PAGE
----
Sea Horse (Saw Horse). Different criteria to hold a sail boat mast off the ground so you can work on it safely. Masts can easily be 600lbs! They can be lowered too fast as well. Made of 2x6 cedar as they live outside. With a wide, planed flat top to spread mast weight and wide feet not to sink in soil they are wobble free and very strong. Not as heavy as they look! I use 3 of these for a mast. Not seen anything as robust or wobble free on the internet. Most regular saw horses don't survive and the mast ends up on the ground. Hope you love compound angles as they add a lot of strength!
Ideally use a table saw to cut the block angles at the top. All joints are waterproof glue and all screw holes pre-drilled. Material costs $45 each.
Step 1: Construction Details
Start with the angled block. Glue two 16" 2x6 pieces of cedar, flat sides together. Set table saw to 23 degrees and angle the sides in keeping as much width at the top as possible. Cut in half to make 2 blocks.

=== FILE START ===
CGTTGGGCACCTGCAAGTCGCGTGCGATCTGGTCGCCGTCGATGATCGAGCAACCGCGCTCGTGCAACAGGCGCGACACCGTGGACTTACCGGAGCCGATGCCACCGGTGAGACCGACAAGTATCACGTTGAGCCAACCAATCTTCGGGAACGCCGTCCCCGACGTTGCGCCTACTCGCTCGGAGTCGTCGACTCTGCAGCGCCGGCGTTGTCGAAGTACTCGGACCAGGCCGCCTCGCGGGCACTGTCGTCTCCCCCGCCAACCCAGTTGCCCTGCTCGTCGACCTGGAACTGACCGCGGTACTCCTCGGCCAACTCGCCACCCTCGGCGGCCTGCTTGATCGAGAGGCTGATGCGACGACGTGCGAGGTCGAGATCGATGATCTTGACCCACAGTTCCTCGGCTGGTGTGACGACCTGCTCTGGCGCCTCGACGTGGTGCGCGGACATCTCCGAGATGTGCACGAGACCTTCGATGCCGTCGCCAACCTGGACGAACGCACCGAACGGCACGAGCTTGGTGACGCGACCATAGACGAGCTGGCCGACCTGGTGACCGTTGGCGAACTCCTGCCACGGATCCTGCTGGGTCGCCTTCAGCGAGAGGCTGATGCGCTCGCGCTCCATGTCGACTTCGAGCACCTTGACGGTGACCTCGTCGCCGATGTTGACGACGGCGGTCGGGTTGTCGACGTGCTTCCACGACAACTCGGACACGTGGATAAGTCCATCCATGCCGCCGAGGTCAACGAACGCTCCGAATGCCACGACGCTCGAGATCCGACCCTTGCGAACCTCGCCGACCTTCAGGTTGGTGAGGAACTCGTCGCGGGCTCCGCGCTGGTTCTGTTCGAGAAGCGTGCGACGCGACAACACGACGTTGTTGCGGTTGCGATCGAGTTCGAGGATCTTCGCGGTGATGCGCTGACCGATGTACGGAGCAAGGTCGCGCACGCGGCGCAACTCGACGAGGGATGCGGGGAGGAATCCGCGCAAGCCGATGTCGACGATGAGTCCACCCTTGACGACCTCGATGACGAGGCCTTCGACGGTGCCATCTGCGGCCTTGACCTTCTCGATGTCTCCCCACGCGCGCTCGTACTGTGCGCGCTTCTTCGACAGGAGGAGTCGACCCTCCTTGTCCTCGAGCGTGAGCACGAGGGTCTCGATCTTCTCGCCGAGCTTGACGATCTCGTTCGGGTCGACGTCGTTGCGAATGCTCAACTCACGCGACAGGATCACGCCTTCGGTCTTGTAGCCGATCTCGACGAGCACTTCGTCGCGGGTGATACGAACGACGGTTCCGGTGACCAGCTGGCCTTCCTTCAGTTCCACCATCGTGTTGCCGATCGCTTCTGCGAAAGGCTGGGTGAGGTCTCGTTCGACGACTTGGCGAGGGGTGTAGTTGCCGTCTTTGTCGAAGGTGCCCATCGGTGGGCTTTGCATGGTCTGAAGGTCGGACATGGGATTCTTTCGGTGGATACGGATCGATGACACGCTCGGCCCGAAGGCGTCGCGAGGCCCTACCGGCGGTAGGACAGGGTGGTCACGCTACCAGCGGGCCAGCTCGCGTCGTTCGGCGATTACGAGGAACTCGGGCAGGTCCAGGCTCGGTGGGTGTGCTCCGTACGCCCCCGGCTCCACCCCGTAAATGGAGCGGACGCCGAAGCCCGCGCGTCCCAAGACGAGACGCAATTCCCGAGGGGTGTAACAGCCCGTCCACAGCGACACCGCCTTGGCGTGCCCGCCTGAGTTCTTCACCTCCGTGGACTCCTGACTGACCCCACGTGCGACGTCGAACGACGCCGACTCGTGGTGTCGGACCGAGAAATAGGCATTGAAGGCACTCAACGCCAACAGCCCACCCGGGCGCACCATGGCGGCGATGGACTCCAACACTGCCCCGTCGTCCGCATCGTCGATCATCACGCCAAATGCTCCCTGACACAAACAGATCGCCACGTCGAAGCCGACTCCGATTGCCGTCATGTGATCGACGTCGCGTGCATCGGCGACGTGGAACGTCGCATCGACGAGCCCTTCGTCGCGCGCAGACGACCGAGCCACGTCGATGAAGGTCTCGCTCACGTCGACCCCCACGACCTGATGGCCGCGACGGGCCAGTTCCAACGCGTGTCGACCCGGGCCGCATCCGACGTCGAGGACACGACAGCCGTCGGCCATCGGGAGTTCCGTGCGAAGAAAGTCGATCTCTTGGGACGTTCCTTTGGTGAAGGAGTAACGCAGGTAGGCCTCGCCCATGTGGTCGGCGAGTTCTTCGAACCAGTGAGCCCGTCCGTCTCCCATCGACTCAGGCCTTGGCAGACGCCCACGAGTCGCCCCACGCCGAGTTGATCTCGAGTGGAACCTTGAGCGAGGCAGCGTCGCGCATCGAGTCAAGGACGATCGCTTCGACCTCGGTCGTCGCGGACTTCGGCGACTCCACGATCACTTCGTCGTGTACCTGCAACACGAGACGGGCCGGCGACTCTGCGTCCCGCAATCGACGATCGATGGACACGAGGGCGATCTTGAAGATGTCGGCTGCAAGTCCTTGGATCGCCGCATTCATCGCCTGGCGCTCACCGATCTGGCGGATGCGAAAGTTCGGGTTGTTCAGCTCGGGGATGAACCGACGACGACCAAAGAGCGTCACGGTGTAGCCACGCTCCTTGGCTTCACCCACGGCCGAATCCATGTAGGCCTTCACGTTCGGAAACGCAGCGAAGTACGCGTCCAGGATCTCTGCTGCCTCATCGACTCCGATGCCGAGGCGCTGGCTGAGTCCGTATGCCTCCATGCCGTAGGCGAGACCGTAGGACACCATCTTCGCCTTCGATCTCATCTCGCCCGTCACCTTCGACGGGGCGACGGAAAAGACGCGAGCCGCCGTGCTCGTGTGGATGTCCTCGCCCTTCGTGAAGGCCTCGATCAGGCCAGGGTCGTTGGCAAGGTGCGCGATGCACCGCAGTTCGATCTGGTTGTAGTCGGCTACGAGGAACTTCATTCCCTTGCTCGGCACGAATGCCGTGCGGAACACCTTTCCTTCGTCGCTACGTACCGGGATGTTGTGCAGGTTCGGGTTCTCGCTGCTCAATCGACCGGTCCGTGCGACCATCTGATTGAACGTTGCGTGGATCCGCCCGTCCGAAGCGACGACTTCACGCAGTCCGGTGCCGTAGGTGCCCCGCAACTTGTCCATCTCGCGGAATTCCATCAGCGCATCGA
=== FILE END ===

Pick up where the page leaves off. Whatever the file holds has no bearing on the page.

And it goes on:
Cut 4 legs 37.5 inches long, angle top and bottom at 23 degrees with table saw. Cut 2 cross supports 29.25 inches long and 1 top strut 30 inches long.
Assemble one end of the saw horse flat on a table to mark the mortise for the cross support. Cut out the mortise to the full depth of the cross piece angled properly.
You can now pre-drill the holes and glue all joints with Titre Bond III waterproof glue. Use construction screws to assemble.
Cutting the compound mitre for the diagonal supports is easier if you fold paper to get the angle. The end angle is 23 degrees. Measure the length carefully then add an inch and shorten gradually for a precise fit.
Add the two top supports either side of the top support, measure to make snug. There will be 2.5 inches of the angled block supporting them. Pre-drill, glue & screw them on & plane the top flat, you are done!
Add cut preservative to the bottom of the feet & when dry paint the bottom 3 inches with a sealing stain for added longevity. Finished height is 36 inches.